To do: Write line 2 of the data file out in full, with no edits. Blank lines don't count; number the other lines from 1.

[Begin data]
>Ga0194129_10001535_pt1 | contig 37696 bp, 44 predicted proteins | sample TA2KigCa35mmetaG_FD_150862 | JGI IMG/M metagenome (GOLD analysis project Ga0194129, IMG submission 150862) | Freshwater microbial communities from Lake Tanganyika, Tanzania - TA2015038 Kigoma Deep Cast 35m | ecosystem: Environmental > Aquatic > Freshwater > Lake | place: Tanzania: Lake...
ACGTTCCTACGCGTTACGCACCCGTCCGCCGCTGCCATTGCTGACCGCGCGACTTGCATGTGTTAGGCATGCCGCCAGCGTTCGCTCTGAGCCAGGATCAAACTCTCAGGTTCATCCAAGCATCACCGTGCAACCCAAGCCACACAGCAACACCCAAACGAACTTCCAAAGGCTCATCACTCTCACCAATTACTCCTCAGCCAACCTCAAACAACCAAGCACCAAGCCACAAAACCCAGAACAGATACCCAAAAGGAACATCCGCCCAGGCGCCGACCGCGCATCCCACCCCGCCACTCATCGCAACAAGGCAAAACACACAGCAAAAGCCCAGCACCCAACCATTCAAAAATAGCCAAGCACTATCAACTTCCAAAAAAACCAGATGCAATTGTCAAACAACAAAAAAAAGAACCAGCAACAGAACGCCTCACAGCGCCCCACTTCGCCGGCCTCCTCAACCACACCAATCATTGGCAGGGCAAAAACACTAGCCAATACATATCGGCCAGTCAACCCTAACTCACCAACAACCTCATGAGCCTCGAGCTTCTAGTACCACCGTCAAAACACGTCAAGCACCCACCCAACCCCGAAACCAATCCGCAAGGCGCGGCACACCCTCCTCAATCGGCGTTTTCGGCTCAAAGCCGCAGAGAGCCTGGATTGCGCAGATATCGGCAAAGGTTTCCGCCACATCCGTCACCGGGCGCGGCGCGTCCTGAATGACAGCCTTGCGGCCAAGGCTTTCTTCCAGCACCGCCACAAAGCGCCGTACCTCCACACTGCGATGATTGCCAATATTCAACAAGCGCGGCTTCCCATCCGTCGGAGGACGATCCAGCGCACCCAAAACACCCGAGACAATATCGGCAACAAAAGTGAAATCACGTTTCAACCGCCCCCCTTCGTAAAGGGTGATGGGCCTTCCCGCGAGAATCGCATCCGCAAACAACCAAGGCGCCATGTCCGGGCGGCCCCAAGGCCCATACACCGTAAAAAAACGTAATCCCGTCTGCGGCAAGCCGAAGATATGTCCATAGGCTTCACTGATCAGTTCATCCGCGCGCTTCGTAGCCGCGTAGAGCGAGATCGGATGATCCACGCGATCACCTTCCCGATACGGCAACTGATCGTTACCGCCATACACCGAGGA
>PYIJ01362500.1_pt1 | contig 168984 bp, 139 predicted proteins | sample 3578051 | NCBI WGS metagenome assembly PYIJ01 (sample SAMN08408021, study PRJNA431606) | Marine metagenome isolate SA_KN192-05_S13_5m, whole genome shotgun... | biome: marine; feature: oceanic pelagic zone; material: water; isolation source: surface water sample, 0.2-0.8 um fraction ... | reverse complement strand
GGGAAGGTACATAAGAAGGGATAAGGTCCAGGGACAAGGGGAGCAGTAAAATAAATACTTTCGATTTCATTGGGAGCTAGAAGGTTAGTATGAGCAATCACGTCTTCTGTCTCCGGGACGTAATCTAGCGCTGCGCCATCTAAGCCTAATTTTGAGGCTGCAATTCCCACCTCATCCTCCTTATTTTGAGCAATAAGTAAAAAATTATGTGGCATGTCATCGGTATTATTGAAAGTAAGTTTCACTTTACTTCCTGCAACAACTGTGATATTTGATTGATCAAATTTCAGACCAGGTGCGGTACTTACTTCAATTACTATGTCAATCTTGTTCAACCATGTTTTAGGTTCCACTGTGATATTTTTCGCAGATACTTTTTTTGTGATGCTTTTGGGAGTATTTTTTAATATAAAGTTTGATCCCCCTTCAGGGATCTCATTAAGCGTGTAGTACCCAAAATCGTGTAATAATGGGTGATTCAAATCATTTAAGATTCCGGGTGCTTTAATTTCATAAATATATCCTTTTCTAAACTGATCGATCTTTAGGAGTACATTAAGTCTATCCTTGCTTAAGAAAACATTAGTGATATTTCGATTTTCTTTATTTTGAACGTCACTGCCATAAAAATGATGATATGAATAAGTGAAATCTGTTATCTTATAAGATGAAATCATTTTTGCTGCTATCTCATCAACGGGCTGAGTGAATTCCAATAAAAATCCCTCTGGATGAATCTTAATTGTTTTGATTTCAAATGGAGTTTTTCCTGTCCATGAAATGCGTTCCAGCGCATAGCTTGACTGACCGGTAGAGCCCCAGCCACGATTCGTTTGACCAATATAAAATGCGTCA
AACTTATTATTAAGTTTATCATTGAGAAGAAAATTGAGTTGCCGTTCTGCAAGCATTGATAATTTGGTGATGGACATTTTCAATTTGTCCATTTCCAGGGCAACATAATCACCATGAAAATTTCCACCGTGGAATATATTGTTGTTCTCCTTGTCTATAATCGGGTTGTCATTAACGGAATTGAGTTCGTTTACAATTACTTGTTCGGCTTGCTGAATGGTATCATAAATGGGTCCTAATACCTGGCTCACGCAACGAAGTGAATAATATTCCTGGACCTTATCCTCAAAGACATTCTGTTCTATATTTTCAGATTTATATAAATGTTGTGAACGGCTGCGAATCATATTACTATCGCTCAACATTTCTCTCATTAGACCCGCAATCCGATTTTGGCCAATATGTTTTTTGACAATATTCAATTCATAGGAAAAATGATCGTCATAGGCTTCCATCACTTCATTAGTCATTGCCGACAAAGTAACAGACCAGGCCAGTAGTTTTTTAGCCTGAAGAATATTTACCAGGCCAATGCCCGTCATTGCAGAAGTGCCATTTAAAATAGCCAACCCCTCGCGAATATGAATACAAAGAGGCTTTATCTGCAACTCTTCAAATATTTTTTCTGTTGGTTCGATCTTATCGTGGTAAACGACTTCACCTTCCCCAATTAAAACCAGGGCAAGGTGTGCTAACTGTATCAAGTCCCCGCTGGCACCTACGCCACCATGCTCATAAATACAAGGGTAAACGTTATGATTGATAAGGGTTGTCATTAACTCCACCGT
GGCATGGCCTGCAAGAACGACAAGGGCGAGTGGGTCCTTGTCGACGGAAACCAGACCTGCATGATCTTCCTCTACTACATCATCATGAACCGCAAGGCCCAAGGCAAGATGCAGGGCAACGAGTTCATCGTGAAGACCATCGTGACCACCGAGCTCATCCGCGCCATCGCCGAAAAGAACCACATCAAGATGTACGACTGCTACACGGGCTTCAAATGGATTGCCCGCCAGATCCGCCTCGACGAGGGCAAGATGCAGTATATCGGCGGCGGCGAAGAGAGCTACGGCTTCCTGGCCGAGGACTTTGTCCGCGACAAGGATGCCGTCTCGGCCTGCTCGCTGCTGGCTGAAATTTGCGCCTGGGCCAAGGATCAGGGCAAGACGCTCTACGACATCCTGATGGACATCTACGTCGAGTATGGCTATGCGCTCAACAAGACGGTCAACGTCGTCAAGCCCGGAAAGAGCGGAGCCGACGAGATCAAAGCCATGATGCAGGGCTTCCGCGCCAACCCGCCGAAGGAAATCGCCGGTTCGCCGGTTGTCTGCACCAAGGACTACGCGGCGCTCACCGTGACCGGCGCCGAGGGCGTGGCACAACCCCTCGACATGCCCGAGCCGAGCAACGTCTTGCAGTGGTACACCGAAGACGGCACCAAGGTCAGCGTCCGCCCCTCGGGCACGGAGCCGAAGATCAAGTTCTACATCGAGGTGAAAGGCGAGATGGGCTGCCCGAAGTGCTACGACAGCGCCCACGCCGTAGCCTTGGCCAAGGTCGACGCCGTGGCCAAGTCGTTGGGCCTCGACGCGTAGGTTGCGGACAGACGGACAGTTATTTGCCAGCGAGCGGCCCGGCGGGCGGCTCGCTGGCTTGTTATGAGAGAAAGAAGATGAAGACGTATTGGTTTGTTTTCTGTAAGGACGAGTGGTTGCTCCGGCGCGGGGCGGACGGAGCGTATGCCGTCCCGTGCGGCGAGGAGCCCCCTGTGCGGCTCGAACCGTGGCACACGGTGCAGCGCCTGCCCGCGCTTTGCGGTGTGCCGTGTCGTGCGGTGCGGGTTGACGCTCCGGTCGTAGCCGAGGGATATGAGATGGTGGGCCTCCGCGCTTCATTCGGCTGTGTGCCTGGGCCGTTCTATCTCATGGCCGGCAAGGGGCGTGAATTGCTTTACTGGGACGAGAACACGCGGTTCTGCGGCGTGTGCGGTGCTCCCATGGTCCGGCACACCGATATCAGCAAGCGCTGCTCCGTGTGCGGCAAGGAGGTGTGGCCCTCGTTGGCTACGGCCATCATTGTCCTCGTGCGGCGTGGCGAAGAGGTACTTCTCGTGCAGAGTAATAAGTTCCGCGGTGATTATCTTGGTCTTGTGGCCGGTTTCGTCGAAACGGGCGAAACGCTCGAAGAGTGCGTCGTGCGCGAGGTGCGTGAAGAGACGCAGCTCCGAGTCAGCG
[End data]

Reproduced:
ACGTTCCTACGCGTTACGCACCCGTCCGCCGCTGCCATTGCTGACCGCGCGACTTGCATGTGTTAGGCATGCCGCCAGCGTTCGCTCTGAGCCAGGATCAAACTCTCAGGTTCATCCAAGCATCACCGTGCAACCCAAGCCACACAGCAACACCCAAACGAACTTCCAAAGGCTCATCACTCTCACCAATTACTCCTCAGCCAACCTCAAACAACCAAGCACCAAGCCACAAAACCCAGAACAGATACCCAAAAGGAACATCCGCCCAGGCGCCGACCGCGCATCCCACCCCGCCACTCATCGCAACAAGGCAAAACACACAGCAAAAGCCCAGCACCCAACCATTCAAAAATAGCCAAGCACTATCAACTTCCAAAAAAACCAGATGCAATTGTCAAACAACAAAAAAAAGAACCAGCAACAGAACGCCTCACAGCGCCCCACTTCGCCGGCCTCCTCAACCACACCAATCATTGGCAGGGCAAAAACACTAGCCAATACATATCGGCCAGTCAACCCTAACTCACCAACAACCTCATGAGCCTCGAGCTTCTAGTACCACCGTCAAAACACGTCAAGCACCCACCCAACCCCGAAACCAATCCGCAAGGCGCGGCACACCCTCCTCAATCGGCGTTTTCGGCTCAAAGCCGCAGAGAGCCTGGATTGCGCAGATATCGGCAAAGGTTTCCGCCACATCCGTCACCGGGCGCGGCGCGTCCTGAATGACAGCCTTGCGGCCAAGGCTTTCTTCCAGCACCGCCACAAAGCGCCGTACCTCCACACTGCGATGATTGCCAATATTCAACAAGCGCGGCTTCCCATCCGTCGGAGGACGATCCAGCGCACCCAAAACACCCGAGACAATATCGGCAACAAAAGTGAAATCACGTTTCAACCGCCCCCCTTCGTAAAGGGTGATGGGCCTTCCCGCGAGAATCGCATCCGCAAACAACCAAGGCGCCATGTCCGGGCGGCCCCAAGGCCCATACACCGTAAAAAAACGTAATCCCGTCTGCGGCAAGCCGAAGATATGTCCATAGGCTTCACTGATCAGTTCATCCGCGCGCTTCGTAGCCGCGTAGAGCGAGATCGGATGATCCACGCGATCACCTTCCCGATACGGCAACTGATCGTTACCGCCATACACCGAGGA